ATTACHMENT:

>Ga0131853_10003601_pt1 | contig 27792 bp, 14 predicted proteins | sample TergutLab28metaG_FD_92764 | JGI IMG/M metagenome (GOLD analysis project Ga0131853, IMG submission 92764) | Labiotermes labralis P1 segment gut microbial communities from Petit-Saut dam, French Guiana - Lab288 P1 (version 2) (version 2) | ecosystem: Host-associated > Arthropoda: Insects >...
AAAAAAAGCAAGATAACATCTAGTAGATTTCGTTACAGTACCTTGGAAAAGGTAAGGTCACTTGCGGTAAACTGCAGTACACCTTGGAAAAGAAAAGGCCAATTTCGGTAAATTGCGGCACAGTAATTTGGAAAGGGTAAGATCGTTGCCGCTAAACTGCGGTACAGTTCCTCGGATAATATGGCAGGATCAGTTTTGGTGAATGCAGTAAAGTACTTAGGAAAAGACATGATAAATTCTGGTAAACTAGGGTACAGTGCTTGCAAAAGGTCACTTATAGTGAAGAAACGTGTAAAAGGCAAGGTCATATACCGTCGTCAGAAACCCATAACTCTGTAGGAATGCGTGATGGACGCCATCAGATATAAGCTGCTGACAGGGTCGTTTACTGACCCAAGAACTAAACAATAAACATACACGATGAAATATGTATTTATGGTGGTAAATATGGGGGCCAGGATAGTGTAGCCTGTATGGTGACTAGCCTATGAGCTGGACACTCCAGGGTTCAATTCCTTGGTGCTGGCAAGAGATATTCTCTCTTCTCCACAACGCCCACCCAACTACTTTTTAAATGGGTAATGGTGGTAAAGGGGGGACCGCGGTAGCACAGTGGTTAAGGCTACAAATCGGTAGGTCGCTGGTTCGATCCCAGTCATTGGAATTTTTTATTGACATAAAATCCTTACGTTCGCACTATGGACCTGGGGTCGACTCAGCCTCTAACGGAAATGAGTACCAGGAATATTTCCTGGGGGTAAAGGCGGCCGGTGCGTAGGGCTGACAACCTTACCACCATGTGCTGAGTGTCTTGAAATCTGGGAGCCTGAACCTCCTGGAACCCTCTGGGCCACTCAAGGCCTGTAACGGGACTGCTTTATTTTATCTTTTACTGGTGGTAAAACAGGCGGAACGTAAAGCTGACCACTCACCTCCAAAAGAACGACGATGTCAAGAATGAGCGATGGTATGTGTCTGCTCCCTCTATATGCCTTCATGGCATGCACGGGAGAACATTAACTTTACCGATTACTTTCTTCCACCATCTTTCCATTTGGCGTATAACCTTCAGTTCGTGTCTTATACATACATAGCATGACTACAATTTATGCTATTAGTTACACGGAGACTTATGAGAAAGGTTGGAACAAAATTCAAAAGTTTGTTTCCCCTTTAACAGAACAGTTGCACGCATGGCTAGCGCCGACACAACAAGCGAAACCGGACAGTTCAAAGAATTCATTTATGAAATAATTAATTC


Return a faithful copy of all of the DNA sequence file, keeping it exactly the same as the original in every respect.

>Ga0131853_10003601_pt1 | contig 27792 bp, 14 predicted proteins | sample TergutLab28metaG_FD_92764 | JGI IMG/M metagenome (GOLD analysis project Ga0131853, IMG submission 92764) | Labiotermes labralis P1 segment gut microbial communities from Petit-Saut dam, French Guiana - Lab288 P1 (version 2) (version 2) | ecosystem: Host-associated > Arthropoda: Insects >...
AAAAAAAGCAAGATAACATCTAGTAGATTTCGTTACAGTACCTTGGAAAAGGTAAGGTCACTTGCGGTAAACTGCAGTACACCTTGGAAAAGAAAAGGCCAATTTCGGTAAATTGCGGCACAGTAATTTGGAAAGGGTAAGATCGTTGCCGCTAAACTGCGGTACAGTTCCTCGGATAATATGGCAGGATCAGTTTTGGTGAATGCAGTAAAGTACTTAGGAAAAGACATGATAAATTCTGGTAAACTAGGGTACAGTGCTTGCAAAAGGTCACTTATAGTGAAGAAACGTGTAAAAGGCAAGGTCATATACCGTCGTCAGAAACCCATAACTCTGTAGGAATGCGTGATGGACGCCATCAGATATAAGCTGCTGACAGGGTCGTTTACTGACCCAAGAACTAAACAATAAACATACACGATGAAATATGTATTTATGGTGGTAAATATGGGGGCCAGGATAGTGTAGCCTGTATGGTGACTAGCCTATGAGCTGGACACTCCAGGGTTCAATTCCTTGGTGCTGGCAAGAGATATTCTCTCTTCTCCACAACGCCCACCCAACTACTTTTTAAATGGGTAATGGTGGTAAAGGGGGGACCGCGGTAGCACAGTGGTTAAGGCTACAAATCGGTAGGTCGCTGGTTCGATCCCAGTCATTGGAATTTTTTATTGACATAAAATCCTTACGTTCGCACTATGGACCTGGGGTCGACTCAGCCTCTAACGGAAATGAGTACCAGGAATATTTCCTGGGGGTAAAGGCGGCCGGTGCGTAGGGCTGACAACCTTACCACCATGTGCTGAGTGTCTTGAAATCTGGGAGCCTGAACCTCCTGGAACCCTCTGGGCCACTCAAGGCCTGTAACGGGACTGCTTTATTTTATCTTTTACTGGTGGTAAAACAGGCGGAACGTAAAGCTGACCACTCACCTCCAAAAGAACGACGATGTCAAGAATGAGCGATGGTATGTGTCTGCTCCCTCTATATGCCTTCATGGCATGCACGGGAGAACATTAACTTTACCGATTACTTTCTTCCACCATCTTTCCATTTGGCGTATAACCTTCAGTTCGTGTCTTATACATACATAGCATGACTACAATTTATGCTATTAGTTACACGGAGACTTATGAGAAAGGTTGGAACAAAATTCAAAAGTTTGTTTCCCCTTTAACAGAACAGTTGCACGCATGGCTAGCGCCGACACAACAAGCGAAACCGGACAGTTCAAAGAATTCATTTATGAAATAATTAATTC